Tuesday, May 31, 2011


There tends to be a long Vineyard-less stretch for our family between the late winter and summer seasons.  We have a hard time getting there in March and April, which makes the opening weekend that much sweeter.  The first ferry ride over holds an intoxicating promise - a whole summer, full and ripe, lies untouched before us.  We call it “work weekend”, but working on Chappy is like working in the middle of a hazy, sunlit, deserted forest.  The kids roam without boarders, hunting bugs, collecting Buttercups, wading in drifts of sand and tall grass, climbing trees.  The adults bare down in the quiet air, working through a string of projects - washing, sanding, repairing, weeding.  We reconnect with Scott’s parents for the first time since the winter months, and it is without a doubt, my favorite weekend of the summer season.

Chappaquiddick is the small island off of Edgartown.  If you haven’t been there, it is a lovely little spot to visit, anytime of year.  It does have paved roads, but mostly dirt.  There is one store, a community center, and one working farm.  There are stretches of beach where you can run for miles without seeing a soul.  The fragrant air crosses thorned roses with pine sap, and when there, the kids' feet are always dirty.  On Chappy, the world feels very far away, and I unravel.  Even on work weekend.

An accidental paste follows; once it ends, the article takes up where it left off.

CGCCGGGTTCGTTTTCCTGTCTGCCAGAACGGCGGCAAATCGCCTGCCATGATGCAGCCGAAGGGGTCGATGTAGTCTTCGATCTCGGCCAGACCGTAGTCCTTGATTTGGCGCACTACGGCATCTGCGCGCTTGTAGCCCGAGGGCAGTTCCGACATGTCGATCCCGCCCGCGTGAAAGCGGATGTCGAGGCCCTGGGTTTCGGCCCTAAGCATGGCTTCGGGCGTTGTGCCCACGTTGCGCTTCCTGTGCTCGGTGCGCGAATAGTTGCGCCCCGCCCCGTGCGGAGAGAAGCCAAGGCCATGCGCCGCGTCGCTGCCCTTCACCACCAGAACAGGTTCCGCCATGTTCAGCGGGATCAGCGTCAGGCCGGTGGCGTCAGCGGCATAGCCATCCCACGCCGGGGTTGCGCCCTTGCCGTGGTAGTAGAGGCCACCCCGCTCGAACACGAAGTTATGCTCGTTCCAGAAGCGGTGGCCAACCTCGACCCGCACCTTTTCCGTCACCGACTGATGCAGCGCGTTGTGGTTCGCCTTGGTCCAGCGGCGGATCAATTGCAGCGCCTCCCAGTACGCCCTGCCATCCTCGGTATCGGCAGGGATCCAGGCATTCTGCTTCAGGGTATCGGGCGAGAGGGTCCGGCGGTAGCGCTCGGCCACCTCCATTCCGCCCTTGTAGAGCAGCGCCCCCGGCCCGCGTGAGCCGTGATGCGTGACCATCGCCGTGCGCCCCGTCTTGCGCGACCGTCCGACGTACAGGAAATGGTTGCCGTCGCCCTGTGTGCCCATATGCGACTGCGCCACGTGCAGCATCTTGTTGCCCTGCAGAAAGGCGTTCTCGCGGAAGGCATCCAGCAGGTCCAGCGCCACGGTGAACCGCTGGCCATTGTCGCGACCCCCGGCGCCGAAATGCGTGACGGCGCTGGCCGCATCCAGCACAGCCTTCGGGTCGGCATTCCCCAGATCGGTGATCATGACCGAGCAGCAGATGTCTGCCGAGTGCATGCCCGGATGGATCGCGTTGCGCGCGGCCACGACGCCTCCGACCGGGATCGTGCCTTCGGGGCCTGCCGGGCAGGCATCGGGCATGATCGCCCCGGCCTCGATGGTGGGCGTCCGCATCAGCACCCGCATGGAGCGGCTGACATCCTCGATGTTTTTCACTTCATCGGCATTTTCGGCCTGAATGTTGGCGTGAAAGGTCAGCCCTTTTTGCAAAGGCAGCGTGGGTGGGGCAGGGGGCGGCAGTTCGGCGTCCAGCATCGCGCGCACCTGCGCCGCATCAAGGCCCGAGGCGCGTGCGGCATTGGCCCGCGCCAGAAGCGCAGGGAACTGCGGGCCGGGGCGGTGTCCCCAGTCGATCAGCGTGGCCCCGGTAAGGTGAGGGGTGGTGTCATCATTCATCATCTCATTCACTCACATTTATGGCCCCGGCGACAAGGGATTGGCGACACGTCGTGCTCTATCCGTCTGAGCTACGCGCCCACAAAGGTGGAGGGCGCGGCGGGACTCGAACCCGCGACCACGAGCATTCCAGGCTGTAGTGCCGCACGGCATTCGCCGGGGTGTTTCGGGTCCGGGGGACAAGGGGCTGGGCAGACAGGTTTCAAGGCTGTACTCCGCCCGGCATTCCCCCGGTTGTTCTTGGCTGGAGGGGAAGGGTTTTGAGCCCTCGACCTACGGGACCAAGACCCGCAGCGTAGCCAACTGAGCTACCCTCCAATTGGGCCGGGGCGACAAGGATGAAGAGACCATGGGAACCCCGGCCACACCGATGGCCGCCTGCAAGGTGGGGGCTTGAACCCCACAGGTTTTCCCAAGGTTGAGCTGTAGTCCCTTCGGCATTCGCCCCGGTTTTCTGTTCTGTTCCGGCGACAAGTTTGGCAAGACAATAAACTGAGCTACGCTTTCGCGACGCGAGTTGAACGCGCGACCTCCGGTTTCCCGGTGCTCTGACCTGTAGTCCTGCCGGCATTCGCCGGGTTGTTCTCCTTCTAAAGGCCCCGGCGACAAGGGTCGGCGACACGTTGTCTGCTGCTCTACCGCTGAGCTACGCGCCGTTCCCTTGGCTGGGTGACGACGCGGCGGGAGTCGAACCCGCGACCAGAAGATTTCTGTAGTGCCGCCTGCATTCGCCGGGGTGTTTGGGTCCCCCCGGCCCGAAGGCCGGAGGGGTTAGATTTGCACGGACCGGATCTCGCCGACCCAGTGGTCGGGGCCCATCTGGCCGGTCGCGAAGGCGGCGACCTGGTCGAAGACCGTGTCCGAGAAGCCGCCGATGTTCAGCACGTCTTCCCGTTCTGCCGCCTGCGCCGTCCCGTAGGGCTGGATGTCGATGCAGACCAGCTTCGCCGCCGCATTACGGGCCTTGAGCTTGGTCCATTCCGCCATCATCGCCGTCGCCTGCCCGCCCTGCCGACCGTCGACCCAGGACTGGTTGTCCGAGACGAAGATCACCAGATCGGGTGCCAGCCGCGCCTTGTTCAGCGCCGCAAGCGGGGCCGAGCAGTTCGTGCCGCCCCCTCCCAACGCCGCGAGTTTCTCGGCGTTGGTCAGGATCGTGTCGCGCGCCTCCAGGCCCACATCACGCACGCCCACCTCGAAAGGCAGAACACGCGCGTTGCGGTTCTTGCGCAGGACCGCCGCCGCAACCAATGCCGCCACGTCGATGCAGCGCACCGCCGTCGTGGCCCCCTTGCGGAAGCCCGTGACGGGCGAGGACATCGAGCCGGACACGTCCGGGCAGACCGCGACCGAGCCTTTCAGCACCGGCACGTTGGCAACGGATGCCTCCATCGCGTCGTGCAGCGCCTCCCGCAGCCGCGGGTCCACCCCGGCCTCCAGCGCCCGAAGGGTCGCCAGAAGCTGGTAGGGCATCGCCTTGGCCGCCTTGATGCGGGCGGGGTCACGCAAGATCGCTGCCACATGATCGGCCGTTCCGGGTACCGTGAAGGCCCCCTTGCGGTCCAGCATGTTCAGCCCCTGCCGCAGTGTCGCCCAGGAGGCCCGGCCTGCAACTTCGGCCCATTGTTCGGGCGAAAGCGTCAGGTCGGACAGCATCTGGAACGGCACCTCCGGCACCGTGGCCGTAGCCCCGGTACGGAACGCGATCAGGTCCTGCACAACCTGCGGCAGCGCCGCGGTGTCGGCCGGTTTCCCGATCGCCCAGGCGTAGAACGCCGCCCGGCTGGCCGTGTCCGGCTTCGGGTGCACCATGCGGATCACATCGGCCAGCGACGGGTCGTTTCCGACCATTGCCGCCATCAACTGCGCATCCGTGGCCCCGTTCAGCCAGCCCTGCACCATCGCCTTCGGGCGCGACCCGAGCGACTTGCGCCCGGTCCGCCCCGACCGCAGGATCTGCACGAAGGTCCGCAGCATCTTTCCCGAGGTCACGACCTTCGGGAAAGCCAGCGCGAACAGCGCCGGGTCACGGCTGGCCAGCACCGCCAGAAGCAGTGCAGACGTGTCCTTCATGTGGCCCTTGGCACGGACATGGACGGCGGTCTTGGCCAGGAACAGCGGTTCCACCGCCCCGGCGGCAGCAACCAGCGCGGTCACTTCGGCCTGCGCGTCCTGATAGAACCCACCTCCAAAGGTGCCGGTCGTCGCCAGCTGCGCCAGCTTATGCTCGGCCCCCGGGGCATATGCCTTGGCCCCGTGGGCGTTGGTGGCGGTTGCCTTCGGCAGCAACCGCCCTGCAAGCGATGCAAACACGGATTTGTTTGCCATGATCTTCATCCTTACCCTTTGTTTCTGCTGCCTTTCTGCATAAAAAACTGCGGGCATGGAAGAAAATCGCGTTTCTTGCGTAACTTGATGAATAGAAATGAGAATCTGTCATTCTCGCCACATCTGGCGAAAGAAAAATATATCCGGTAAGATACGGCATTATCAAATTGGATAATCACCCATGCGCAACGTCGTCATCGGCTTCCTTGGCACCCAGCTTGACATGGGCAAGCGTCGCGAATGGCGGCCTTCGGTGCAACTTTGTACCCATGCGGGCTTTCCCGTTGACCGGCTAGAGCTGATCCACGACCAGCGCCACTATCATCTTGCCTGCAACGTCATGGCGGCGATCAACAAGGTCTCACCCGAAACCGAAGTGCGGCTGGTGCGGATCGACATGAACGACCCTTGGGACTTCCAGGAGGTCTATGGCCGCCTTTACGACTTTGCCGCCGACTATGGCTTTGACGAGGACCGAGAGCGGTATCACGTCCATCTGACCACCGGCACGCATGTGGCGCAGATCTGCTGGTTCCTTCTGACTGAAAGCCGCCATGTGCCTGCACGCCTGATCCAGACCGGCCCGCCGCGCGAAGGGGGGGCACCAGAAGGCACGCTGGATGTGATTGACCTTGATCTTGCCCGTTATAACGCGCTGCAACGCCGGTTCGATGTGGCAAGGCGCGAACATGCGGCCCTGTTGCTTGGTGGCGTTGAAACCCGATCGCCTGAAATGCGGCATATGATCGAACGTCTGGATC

Wednesday, May 4, 2011

Wednesdays are for Henry

Wednesdays are for Henry.  We fly solo one day a week, with Jane in school all day.  Today we took the first trip of the season to Frerich’s, a bohemian, rambling kind of farm – with musky greenhouses, packed dirt floors, cement Buddha’s, dense seedling flats, roaming cats, and a bevy of rusting tractors.  Lots of good places to get dirty.  We dressed for rain, the sky goose gray, light - forgiving and calm.  I was so happy to have my boy tucked in tow, the prospect of filling the trunk with flowers, and to take photos.  We hop out of the car, little legs fly – I stoop to shoot.  Nothing.  I try again, twirling the aperture dial.  I have a vision of the memory card tucked neatly into the computer spitting out raw files.

Pile in car, crying Henry.  He wants the farm.  It’s alright, I say.  Off we go.  I find a cereal bar swimming at the bottom of my bag.  Drive home, silence.  Grab memory card.  Drive back.  Swing open the door.  I blink and he’s off, my name trailing in the air behind him.